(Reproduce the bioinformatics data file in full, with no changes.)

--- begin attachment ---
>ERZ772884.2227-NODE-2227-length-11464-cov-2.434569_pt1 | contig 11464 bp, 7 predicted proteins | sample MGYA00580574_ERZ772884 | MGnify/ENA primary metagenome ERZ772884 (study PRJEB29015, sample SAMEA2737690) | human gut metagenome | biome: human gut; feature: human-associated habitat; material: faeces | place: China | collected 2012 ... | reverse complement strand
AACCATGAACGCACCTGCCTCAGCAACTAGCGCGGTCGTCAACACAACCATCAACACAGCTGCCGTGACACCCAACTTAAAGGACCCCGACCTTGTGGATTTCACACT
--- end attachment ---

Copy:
>ERZ772884.2227-NODE-2227-length-11464-cov-2.434569_pt1 | contig 11464 bp, 7 predicted proteins | sample MGYA00580574_ERZ772884 | MGnify/ENA primary metagenome ERZ772884 (study PRJEB29015, sample SAMEA2737690) | human gut metagenome | biome: human gut; feature: human-associated habitat; material: faeces | place: China | collected 2012 ... | reverse complement strand
AACCATGAACGCACCTGCCTCAGCAACTAGCGCGGTCGTCAACACAACCATCAACACAGCTGCCGTGACACCCAACTTAAAGGACCCCGACCTTGTGGATTTCACACT